We've written and reviewed pocket hole joinery tools like the Kreg Jig K4 Pocket Hole System and Project many times in the past. We consider ourselves fans of the technology, but we love anything that gets us into the shop floor or lets us get work done on site. Of course, advantages and disadvantages follow for each type of wood joint. There is no shortage of opinions. Typically, these opinions depend on skill level, available tools, and aesthetics. Here are some notes from professionals on when to use pocket hole joinery.
stuck on glue
Mortise and tenon, dovetail and biscuit joints require gluing. This is not the case with pocket hole joints, as the fastener acts as an internal clamp to avoid gluing. Glue may strengthen the bag-hole joint, but it is not required. This makes pocket holes a faster joint than other holes. It's perfect for quick jobs, like the 5 minute pocket hole rack we recently finished. It also means that a piece can be easily disassembled for shipping, whereas gluing is forever. However, we discuss another consideration below.
Have you exercised?
There is a lot of discussion among carpenters about the strength of a pocket hole joint and whether it compares to the time-tested strength of other joints. There are occasional pocket holes in the face frame, but one doubts they'll hold up to heavier duty. Although pocket joints may require more work in the gym, it is argued that rarely is only one joint carrying the full load. Weight is distributed among multiple joints in a project, so a joint doesn't have to be as strong or stronger than other joints, it just needs to be strong enough.
In addition to strength, some joints perform better when they are visible. Many mortise and dovetail joints look like works of art. You may want them to be prominent on the workpiece. Cookie headers are hidden. Pocket holes can be hidden on certain items, but if they're in plain sight, they're not part of the aesthetic. You can buy pocket hole plugs, they do a good job of hiding the job. Remember that edge-attached stock, bevels, and curves will reveal holes, while a table or bench will hide them.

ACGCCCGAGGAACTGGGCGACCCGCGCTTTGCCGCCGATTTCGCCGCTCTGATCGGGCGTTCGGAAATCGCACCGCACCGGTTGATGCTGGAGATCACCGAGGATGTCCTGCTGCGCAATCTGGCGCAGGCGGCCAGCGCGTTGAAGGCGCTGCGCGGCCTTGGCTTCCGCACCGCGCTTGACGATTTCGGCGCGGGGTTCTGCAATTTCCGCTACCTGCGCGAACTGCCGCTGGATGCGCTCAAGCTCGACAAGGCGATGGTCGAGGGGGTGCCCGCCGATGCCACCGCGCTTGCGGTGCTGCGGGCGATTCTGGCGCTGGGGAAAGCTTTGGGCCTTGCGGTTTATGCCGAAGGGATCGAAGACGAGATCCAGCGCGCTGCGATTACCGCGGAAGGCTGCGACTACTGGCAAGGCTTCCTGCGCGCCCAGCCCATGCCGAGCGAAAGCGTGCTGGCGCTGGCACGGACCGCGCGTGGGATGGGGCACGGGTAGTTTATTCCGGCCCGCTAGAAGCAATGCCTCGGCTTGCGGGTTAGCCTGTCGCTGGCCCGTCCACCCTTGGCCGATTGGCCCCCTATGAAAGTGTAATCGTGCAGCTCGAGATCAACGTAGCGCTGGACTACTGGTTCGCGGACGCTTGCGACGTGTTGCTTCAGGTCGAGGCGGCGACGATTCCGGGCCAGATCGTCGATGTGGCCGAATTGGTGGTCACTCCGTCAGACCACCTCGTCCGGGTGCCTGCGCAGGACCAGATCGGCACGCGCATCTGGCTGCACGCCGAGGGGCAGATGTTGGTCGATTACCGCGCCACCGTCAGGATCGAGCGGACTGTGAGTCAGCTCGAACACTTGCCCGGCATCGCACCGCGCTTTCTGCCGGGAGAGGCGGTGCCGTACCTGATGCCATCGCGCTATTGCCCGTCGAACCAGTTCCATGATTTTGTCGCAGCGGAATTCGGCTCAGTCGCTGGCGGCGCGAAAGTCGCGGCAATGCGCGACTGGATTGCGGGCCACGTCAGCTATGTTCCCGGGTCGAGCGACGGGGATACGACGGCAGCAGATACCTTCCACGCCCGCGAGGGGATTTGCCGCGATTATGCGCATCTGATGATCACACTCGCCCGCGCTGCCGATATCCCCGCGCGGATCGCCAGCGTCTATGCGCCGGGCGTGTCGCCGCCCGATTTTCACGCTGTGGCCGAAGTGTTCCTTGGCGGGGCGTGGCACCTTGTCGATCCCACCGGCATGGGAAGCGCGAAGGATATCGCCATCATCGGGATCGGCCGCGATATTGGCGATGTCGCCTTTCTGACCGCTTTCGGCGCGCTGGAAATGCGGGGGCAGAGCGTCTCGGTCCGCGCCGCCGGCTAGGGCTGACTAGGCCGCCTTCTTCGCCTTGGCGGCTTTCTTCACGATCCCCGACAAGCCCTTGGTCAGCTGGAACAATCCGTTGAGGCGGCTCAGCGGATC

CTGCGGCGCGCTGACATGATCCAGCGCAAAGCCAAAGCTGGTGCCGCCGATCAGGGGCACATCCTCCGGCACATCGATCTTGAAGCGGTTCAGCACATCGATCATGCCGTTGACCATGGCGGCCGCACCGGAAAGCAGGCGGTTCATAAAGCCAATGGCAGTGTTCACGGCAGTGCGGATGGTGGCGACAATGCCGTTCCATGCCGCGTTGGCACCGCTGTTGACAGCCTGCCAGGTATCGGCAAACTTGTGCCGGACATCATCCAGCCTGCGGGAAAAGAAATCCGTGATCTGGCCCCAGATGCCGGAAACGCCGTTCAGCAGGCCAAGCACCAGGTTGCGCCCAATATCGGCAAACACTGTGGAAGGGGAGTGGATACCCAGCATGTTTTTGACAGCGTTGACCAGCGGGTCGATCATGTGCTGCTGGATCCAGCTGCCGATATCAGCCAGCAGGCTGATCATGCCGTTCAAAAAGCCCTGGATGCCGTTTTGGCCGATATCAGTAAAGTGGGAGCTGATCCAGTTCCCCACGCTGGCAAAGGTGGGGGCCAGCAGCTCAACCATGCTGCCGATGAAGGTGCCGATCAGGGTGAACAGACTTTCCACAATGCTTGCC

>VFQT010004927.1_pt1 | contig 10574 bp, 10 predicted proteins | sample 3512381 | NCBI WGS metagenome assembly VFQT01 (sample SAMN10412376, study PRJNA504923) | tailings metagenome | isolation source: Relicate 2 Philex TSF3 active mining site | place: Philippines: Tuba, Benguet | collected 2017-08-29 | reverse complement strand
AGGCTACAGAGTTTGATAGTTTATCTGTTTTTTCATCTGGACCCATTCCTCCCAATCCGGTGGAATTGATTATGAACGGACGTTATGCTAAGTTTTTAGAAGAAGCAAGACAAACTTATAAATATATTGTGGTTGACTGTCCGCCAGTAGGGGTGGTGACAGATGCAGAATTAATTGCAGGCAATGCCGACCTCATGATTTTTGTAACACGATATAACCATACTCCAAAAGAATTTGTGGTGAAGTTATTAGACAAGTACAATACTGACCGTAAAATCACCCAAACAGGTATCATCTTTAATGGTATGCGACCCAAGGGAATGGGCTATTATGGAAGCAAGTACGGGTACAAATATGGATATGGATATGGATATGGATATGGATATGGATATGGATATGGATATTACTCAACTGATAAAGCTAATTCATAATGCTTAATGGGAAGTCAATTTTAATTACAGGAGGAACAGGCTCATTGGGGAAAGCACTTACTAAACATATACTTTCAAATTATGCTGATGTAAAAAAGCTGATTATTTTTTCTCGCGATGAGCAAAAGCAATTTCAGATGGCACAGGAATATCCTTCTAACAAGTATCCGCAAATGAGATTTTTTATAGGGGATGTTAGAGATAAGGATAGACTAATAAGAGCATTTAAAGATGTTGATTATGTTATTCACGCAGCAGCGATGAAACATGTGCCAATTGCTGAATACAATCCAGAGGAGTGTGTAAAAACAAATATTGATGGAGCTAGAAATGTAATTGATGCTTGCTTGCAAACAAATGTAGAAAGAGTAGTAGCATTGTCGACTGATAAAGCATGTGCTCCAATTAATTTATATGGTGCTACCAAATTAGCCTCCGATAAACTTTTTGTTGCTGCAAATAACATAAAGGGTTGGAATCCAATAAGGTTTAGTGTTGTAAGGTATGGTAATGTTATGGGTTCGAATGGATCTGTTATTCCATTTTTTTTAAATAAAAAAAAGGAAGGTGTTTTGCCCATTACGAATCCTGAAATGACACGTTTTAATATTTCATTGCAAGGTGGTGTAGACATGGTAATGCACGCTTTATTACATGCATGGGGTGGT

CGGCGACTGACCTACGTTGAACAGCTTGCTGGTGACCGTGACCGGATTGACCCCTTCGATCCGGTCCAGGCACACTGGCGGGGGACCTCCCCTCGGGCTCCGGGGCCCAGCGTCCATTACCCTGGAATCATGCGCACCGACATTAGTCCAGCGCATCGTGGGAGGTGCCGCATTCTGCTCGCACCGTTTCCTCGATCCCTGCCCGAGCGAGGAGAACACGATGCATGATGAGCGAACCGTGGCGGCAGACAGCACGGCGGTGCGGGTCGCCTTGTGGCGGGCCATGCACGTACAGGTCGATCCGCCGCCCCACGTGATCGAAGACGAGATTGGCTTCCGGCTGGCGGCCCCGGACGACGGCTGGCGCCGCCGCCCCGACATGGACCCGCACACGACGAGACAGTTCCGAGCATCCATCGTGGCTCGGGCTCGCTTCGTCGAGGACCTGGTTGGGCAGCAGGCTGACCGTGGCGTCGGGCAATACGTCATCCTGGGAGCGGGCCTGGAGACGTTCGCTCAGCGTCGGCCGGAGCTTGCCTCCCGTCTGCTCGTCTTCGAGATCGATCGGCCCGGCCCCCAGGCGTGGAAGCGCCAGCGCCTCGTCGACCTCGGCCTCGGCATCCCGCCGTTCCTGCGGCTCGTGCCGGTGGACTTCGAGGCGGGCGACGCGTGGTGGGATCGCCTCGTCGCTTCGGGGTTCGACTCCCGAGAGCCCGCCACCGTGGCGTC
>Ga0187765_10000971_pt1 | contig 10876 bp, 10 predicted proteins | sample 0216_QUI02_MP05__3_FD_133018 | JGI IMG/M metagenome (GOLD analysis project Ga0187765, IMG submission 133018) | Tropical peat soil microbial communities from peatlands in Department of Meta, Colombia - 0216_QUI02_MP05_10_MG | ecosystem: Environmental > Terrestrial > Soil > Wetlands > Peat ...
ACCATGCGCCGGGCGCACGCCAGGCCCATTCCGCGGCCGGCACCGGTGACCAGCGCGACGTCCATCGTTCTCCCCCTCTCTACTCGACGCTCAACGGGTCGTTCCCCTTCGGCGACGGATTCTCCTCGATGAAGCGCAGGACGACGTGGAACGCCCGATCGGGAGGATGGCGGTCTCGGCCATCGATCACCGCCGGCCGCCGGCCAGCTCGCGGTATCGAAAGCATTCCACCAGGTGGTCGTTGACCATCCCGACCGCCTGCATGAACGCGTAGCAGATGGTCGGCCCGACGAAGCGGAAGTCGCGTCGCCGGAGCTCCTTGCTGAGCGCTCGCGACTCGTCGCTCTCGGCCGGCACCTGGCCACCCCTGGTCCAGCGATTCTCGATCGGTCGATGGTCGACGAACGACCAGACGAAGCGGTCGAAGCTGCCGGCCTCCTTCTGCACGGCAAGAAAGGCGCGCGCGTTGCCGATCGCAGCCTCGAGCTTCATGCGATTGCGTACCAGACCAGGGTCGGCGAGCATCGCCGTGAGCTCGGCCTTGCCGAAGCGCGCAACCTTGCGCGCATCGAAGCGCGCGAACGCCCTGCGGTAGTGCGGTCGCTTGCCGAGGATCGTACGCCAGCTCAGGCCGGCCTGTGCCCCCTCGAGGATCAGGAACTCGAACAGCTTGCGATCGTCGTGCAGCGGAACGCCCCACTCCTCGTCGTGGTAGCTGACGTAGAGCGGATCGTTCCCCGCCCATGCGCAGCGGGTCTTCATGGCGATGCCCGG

Pocket hole joinery is very simple compared to other joints. You'll need something like a Porter-Cable PC560 Pocket Hole Clamp and a cordless drill. We actually used an 18V impact driver – just make sure not to overdrive the fasteners.
When you use joints like this, be sure to consider how the wood and finish will react to shrinkage and expansion. In dry conditions, pocket holes can show more gaps than other types of joints. For this reason, you may still consider gluing the seams to seal them and prevent seasonal movement.
We hope you enjoyed this guide on when to use pocket hole joinery. If you are a pro and have carpentry or other joinery skills, please add them in the comments below. Remember, you can always contact us and provide your own professional tips.